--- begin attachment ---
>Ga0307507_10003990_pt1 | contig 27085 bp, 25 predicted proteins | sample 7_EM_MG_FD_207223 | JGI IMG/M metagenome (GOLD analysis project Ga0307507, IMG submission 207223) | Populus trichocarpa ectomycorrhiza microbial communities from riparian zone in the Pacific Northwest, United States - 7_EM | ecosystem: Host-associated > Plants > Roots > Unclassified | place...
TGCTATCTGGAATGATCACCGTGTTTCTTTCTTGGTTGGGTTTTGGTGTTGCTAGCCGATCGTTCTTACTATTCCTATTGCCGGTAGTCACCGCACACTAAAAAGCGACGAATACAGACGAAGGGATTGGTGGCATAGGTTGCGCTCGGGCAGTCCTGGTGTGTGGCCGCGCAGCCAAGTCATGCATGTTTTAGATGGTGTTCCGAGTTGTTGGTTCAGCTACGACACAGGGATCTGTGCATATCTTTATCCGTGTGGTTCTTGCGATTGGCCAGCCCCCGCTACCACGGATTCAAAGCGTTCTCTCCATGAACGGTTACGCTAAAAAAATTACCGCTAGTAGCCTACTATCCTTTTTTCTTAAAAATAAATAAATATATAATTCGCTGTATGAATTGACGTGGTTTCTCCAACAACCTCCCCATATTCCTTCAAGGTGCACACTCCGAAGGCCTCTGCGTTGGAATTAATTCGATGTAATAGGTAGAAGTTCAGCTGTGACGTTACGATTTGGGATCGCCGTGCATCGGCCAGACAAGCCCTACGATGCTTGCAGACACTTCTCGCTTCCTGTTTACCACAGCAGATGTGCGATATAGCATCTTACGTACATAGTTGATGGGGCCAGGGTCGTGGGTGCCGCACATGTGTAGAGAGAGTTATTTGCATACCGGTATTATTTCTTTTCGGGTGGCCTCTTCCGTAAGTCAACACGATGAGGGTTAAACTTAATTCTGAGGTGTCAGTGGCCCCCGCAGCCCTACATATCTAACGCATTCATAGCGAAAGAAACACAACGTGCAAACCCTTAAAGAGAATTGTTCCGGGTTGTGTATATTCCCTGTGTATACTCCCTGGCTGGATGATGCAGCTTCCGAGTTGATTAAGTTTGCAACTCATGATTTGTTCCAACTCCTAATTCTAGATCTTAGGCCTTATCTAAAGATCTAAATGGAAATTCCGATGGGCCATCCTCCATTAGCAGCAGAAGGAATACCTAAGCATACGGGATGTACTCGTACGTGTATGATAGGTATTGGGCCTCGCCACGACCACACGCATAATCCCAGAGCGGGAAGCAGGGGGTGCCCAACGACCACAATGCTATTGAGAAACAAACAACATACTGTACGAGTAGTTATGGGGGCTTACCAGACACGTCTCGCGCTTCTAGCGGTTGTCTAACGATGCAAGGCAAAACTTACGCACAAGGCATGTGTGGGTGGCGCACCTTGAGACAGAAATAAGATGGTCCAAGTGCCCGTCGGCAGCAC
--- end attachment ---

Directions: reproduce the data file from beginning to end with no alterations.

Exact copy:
>Ga0307507_10003990_pt1 | contig 27085 bp, 25 predicted proteins | sample 7_EM_MG_FD_207223 | JGI IMG/M metagenome (GOLD analysis project Ga0307507, IMG submission 207223) | Populus trichocarpa ectomycorrhiza microbial communities from riparian zone in the Pacific Northwest, United States - 7_EM | ecosystem: Host-associated > Plants > Roots > Unclassified | place...
TGCTATCTGGAATGATCACCGTGTTTCTTTCTTGGTTGGGTTTTGGTGTTGCTAGCCGATCGTTCTTACTATTCCTATTGCCGGTAGTCACCGCACACTAAAAAGCGACGAATACAGACGAAGGGATTGGTGGCATAGGTTGCGCTCGGGCAGTCCTGGTGTGTGGCCGCGCAGCCAAGTCATGCATGTTTTAGATGGTGTTCCGAGTTGTTGGTTCAGCTACGACACAGGGATCTGTGCATATCTTTATCCGTGTGGTTCTTGCGATTGGCCAGCCCCCGCTACCACGGATTCAAAGCGTTCTCTCCATGAACGGTTACGCTAAAAAAATTACCGCTAGTAGCCTACTATCCTTTTTTCTTAAAAATAAATAAATATATAATTCGCTGTATGAATTGACGTGGTTTCTCCAACAACCTCCCCATATTCCTTCAAGGTGCACACTCCGAAGGCCTCTGCGTTGGAATTAATTCGATGTAATAGGTAGAAGTTCAGCTGTGACGTTACGATTTGGGATCGCCGTGCATCGGCCAGACAAGCCCTACGATGCTTGCAGACACTTCTCGCTTCCTGTTTACCACAGCAGATGTGCGATATAGCATCTTACGTACATAGTTGATGGGGCCAGGGTCGTGGGTGCCGCACATGTGTAGAGAGAGTTATTTGCATACCGGTATTATTTCTTTTCGGGTGGCCTCTTCCGTAAGTCAACACGATGAGGGTTAAACTTAATTCTGAGGTGTCAGTGGCCCCCGCAGCCCTACATATCTAACGCATTCATAGCGAAAGAAACACAACGTGCAAACCCTTAAAGAGAATTGTTCCGGGTTGTGTATATTCCCTGTGTATACTCCCTGGCTGGATGATGCAGCTTCCGAGTTGATTAAGTTTGCAACTCATGATTTGTTCCAACTCCTAATTCTAGATCTTAGGCCTTATCTAAAGATCTAAATGGAAATTCCGATGGGCCATCCTCCATTAGCAGCAGAAGGAATACCTAAGCATACGGGATGTACTCGTACGTGTATGATAGGTATTGGGCCTCGCCACGACCACACGCATAATCCCAGAGCGGGAAGCAGGGGGTGCCCAACGACCACAATGCTATTGAGAAACAAACAACATACTGTACGAGTAGTTATGGGGGCTTACCAGACACGTCTCGCGCTTCTAGCGGTTGTCTAACGATGCAAGGCAAAACTTACGCACAAGGCATGTGTGGGTGGCGCACCTTGAGACAGAAATAAGATGGTCCAAGTGCCCGTCGGCAGCAC